SA commits to ‘reinvigorate’ HIV response as Aids conference closes

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DURBAN, June 14 – South Africa has committed to reinvigorating the response to the HIV/Aids epidemic, delegates at the country’s 9th Aids conference heard on Friday.

The message formed part of the closing plenary at the four-day conference, which heard much about how “donor fatigue” and societal complacency had hampered the fight against the disease.

The eThekwini Declaration, the culmination of decisions taken at the 2019 conference, encompassed a “radical call to action” to reinvigorate and revolutionize the response to HIV.

The declaration was presented to deputy president David Mabuza at the closing ceremony by professor Refilwe Phaswana-Mafuya, who chaired the event.

Mabuza received the declaration because he is the chairman of the South African National Aids Council (SANAC), a position held by all of the country’s deputy presidents.

“We are ready for action and our people are ready for change,” said Phaswana-Mafuya.

“There is again a need to revive the sense of urgency, political will, compassion, transparency and accountability towards reinvigoration of the HIV response,” read the declaration.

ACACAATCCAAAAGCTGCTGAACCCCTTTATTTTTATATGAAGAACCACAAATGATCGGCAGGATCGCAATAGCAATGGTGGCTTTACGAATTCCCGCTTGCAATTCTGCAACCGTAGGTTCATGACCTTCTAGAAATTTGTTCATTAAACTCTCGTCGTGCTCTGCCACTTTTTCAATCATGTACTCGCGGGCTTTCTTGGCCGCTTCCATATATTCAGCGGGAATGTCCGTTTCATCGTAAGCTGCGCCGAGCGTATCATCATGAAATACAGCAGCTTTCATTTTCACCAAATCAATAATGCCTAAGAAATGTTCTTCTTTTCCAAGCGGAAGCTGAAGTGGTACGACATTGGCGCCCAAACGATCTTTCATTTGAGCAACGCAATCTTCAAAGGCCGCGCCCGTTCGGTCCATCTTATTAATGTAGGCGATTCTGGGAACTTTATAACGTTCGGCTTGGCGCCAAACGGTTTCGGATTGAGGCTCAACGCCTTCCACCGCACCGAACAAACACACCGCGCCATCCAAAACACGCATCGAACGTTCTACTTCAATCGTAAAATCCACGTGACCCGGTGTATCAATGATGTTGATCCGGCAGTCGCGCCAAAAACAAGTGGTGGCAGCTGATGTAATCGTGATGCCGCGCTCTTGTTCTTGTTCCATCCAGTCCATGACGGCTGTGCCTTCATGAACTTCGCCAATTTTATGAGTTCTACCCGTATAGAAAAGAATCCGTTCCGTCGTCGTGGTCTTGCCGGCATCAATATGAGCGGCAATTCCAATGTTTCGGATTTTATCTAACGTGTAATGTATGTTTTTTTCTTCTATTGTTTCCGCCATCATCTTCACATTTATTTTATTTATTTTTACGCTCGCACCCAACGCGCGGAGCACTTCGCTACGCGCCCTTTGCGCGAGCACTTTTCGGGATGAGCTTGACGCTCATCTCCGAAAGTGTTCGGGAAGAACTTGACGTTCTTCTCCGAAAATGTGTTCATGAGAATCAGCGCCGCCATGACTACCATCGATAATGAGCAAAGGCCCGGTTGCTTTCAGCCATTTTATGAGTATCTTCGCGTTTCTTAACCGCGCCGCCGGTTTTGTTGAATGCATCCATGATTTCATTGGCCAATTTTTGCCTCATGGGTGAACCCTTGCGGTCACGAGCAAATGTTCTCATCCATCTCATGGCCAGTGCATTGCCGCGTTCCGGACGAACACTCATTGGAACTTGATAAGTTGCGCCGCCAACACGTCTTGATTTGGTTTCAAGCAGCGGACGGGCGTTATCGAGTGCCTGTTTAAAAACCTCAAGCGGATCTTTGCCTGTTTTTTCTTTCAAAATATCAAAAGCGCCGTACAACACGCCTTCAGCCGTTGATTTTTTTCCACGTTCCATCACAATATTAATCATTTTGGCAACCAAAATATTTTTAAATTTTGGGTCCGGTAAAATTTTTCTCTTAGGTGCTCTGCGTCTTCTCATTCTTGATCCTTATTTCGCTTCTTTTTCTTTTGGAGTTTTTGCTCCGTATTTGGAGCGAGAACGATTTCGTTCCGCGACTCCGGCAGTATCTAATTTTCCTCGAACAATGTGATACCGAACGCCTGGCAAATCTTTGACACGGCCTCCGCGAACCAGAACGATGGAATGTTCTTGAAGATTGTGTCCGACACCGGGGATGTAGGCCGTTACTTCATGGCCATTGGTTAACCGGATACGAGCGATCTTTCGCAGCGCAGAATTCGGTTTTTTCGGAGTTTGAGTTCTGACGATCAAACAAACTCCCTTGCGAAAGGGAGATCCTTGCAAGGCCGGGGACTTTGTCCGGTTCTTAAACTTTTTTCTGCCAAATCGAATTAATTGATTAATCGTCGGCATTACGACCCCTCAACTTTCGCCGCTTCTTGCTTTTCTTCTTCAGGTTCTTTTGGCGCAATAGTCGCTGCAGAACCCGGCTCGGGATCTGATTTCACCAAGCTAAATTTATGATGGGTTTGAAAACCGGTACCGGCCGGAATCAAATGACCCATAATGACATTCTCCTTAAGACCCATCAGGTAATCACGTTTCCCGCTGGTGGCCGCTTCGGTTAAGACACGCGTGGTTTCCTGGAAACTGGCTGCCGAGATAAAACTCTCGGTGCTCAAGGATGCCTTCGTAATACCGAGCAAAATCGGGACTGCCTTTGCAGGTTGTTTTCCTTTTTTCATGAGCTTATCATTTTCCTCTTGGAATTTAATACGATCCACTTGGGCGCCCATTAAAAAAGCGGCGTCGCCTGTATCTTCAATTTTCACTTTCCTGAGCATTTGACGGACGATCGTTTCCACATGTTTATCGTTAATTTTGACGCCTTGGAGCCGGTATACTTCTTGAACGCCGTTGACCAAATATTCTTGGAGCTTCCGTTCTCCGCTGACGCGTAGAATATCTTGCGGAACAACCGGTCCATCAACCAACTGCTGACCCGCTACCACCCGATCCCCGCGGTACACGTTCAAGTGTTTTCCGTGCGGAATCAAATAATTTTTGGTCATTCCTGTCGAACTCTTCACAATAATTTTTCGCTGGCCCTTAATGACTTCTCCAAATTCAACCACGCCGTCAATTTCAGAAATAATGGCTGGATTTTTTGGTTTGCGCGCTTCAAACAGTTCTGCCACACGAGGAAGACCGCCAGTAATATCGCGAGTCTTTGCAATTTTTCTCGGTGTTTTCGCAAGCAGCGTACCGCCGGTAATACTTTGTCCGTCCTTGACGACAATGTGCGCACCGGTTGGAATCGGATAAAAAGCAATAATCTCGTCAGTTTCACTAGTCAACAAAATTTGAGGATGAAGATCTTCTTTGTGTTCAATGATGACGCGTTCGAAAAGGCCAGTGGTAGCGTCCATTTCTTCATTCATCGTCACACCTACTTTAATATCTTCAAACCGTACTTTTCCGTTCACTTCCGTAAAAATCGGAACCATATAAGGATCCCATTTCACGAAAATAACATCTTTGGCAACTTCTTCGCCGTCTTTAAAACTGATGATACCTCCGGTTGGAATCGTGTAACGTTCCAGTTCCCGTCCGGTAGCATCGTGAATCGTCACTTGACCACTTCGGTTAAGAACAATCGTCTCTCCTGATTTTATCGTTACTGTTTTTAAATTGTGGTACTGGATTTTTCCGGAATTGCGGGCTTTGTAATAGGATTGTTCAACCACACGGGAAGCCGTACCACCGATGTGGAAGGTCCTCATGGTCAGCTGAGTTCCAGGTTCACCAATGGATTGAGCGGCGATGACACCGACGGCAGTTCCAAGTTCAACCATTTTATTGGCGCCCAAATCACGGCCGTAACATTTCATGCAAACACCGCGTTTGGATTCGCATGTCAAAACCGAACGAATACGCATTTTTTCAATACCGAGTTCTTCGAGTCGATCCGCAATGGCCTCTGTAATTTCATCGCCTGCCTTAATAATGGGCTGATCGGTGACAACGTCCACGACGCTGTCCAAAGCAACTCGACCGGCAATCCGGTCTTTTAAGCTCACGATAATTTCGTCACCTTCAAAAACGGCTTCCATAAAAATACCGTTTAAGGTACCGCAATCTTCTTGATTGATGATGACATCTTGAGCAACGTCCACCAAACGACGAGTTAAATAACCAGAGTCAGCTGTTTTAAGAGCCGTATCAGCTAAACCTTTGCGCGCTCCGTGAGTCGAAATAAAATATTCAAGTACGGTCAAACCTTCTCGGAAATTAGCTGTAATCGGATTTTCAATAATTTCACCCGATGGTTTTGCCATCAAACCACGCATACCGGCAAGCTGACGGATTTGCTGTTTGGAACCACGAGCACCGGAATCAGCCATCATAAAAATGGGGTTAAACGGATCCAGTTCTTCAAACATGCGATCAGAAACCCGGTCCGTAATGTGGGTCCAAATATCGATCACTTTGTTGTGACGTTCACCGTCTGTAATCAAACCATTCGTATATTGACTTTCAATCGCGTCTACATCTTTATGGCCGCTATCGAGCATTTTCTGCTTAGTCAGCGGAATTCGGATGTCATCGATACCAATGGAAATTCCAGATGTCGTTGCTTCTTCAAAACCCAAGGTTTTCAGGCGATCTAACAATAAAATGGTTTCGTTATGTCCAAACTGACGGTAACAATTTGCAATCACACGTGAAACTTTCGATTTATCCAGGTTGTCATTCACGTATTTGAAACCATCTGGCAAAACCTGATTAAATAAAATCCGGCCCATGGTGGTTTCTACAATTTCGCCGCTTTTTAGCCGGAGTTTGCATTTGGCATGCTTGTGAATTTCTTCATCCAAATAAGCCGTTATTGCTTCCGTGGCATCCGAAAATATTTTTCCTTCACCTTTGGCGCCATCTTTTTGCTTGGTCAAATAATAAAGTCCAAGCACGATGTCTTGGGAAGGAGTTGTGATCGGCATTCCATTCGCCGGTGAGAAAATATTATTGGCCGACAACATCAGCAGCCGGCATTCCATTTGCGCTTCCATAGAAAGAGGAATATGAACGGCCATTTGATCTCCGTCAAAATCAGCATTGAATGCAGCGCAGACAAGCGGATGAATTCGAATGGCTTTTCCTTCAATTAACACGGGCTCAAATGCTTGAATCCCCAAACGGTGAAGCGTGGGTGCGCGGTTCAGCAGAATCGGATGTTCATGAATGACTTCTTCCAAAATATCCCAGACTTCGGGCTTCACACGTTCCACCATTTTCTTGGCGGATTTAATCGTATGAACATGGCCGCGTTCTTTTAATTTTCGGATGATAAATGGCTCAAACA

However, the reinvigoration needed to be embedded in human rights principles and ethical values. “Investing in HIV is investing in the health, development, and future of the country,” read the declaration.

A commitment was made to support unprecedented innovations, technologies and strategies to control the epidemic as the country moved into the Fourth Industrial Revolution.

Other commitments included investment in research, developing programmes to encourage the active participation of youth in the HIV response and addressing inequalities – particularly gender inequalities, and empowering young women and girls.

A commitment was also made to “reawaken the urgency of HIV and Aids as a devastating public health crisis still requiring an emergency response” and to position the community at the center of epidemic control for a sustained, inclusive and successful response.

The 2019 conference confirmed that:

* About 7.9 million people in South Africa were currently living with HIV

* Over 4.4 million people in South Africa were on treatment

* While the incidence was declining, new infections among youth – particularly adolescent girls and young women – remained persistently high

* Progress towards the 2030 global epidemic control targets was not adequate

* Key populations and vulnerable groups remained underdiagnosed and under-treated, with high mortality and morbidity rates

* The health system was overburdened, resulting in service delivery challenges.

African News Agency (ANA)